Violence and Order on the Chengdu Plain: The Story of a Secret Brotherhood in Rural China, 1939–1949 by Di Wang
Every once in a blue moon, this reviewer finishes a book and thinks: "Now this is the kind of book I aspire to write." Di Wang's Violence and Order on the Chengdu Plain is one of those rare books. This multivalent story is told through the prism of "a secret society with a long history that operated throughout Sichuan" called the Paoge, sometimes known as the Sworn Brotherhood Society (gelaohui) (p. 2). Full of pathos and interwoven with complex narratives, Violence and Order is rich in anthropological and sociological data collected in the 1930s and 1940s, and complete with entertaining and humanizing historical anecdotes. In this book, Wang meticulously interlaces a history of insiders and outsiders, state-society relations, rural governance, and everyday life in the Sichuan countryside. [End Page 57]
The book is at once a history of a Paoge branch in Hope Township (wangzhen) outside of Chengdu and at the same time an inquiry into the history of sociology and anthropology as academic disciplines in China in the 1930s and 1940s. Wang calls this "history in two voices," where he recounts the story of Lei Mingyuan, the patriarch of a Paoge Family, and of Shen Baoyuan, a naïve, female undergraduate student from Beijing who conducted sociological research on the family during the Second Sino-Japanese War (p. xii). Wang's own voice offers "a third layer of interpretation," which provides insights into life in and around the Chengdu Plain, and an analysis of state-society relations during the same period (p. xiii).
The Paoge had long been a part of the social fabric of Sichuan, but are often remembered for their secrecy and anti-Manchu agitation in the late imperial period. A turning point for the Paoge was the 1911 Republican Revolution, as they "played the important role of allies to the revolutionaries," and "their activities went from underground to public" (p. 37). This lasted through to the establishment of the People's Republic, when they were essentially eradicated by the new Communist state.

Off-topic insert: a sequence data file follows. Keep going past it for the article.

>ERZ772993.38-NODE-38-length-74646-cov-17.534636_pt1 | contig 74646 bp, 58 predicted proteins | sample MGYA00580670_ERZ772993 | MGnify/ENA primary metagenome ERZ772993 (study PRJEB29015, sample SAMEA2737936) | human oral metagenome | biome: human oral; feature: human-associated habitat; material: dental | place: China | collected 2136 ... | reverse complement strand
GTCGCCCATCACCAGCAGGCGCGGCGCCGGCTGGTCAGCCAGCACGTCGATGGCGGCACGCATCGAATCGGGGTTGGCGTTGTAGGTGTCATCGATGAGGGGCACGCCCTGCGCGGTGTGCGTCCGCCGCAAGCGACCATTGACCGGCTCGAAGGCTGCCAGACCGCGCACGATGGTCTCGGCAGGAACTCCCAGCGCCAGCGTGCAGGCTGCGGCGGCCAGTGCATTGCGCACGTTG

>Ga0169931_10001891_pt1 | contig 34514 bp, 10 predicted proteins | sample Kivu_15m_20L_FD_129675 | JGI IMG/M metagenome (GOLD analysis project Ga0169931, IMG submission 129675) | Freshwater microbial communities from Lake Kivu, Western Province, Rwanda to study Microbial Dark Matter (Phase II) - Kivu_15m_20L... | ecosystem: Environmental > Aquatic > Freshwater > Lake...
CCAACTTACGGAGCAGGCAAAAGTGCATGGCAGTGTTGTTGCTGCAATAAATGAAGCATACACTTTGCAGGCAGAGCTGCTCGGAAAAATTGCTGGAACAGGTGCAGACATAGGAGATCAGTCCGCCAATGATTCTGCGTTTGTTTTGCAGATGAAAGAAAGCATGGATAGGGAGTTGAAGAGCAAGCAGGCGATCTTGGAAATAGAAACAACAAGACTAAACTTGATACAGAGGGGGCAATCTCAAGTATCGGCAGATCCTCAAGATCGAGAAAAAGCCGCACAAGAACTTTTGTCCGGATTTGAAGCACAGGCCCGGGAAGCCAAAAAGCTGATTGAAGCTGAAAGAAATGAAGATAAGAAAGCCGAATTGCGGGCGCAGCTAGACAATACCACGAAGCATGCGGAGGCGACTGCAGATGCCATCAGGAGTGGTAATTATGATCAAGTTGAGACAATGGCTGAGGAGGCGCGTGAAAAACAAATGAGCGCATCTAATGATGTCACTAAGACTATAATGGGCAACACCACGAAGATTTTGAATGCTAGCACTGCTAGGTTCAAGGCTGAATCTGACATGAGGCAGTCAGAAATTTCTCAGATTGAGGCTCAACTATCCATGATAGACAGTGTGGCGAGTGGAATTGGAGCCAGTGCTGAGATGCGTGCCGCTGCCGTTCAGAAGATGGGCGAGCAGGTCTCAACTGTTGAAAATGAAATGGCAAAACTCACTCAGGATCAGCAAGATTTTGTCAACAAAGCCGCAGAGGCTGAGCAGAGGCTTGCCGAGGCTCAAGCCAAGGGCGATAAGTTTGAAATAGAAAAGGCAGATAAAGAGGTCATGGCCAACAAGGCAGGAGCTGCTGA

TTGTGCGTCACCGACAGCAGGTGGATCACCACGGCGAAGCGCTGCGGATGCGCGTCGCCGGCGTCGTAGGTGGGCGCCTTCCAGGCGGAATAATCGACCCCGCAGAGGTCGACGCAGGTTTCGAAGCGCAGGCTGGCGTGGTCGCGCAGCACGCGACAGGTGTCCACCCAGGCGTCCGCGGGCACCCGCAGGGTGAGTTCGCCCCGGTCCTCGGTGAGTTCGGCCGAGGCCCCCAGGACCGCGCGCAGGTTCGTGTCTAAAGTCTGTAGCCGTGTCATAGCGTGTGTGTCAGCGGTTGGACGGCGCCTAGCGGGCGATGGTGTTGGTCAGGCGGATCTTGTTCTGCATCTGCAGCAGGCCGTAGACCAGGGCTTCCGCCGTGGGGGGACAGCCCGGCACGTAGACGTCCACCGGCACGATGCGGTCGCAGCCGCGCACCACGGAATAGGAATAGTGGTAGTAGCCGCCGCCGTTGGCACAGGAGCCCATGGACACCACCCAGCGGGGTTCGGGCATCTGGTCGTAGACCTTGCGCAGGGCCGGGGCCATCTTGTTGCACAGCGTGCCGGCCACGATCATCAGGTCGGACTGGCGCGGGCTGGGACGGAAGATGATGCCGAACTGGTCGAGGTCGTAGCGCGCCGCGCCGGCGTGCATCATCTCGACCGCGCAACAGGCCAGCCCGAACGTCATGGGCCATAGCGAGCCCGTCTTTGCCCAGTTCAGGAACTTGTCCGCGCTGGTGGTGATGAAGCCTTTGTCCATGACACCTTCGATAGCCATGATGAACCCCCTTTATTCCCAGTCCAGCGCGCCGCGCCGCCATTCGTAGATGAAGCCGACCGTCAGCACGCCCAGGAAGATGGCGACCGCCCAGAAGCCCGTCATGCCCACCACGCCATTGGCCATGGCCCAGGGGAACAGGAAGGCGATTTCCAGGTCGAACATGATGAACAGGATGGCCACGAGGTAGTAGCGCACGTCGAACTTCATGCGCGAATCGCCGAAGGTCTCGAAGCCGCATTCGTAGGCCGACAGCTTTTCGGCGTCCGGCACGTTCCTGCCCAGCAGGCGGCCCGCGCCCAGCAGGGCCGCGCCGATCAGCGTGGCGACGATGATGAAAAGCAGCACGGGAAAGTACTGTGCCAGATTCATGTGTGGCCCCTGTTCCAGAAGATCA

The book is divided into four parts, plus a short introduction, five appendices, and a character list. The most curious appendix is the last one, which serves as a commentary on the production of texts and using myths as historical sources. This section might have served readers better in the introduction, rather than hidden away after the translation of Chinese poems and texts, as Wang raises important questions about his sources and their pedigree here. For instance, he notes that although the "book is a study devoted to the lower classes and to marginalized people," the majority of his sources are "shaped by elites" who recorded them (p. 192).
After locating the reader in rural Sichuan, the first chapter begins with a public execution. Without divulging too much, the protagonist Lei Mingyuan kills his daughter after she runs off with her supposed-lover in a face-saving public murder. Although murder was a capital crime in China at the time, Lei never faced any legal consequences (p. 31). For Wang, the fact the Lei escaped conviction, let alone prosecution, "illustrates the social conditions in China at the time" (p. 31). In this instance, the Paoge exerted more influence over the local community, and, as the "head of a social organization" Lei "could arbitrarily execute his family member" without recourse from national laws (p. 31). Chapter 2 addresses this issue by considering the extent to which the Paoge were able to "influence Sichuan politics and local order" (p. 34) and concludes that the "dramatic expansion" of the Paoge "in the first half of the twentieth century was closely linked with the formation of the modern state and the process of China's modernization" (p. 45).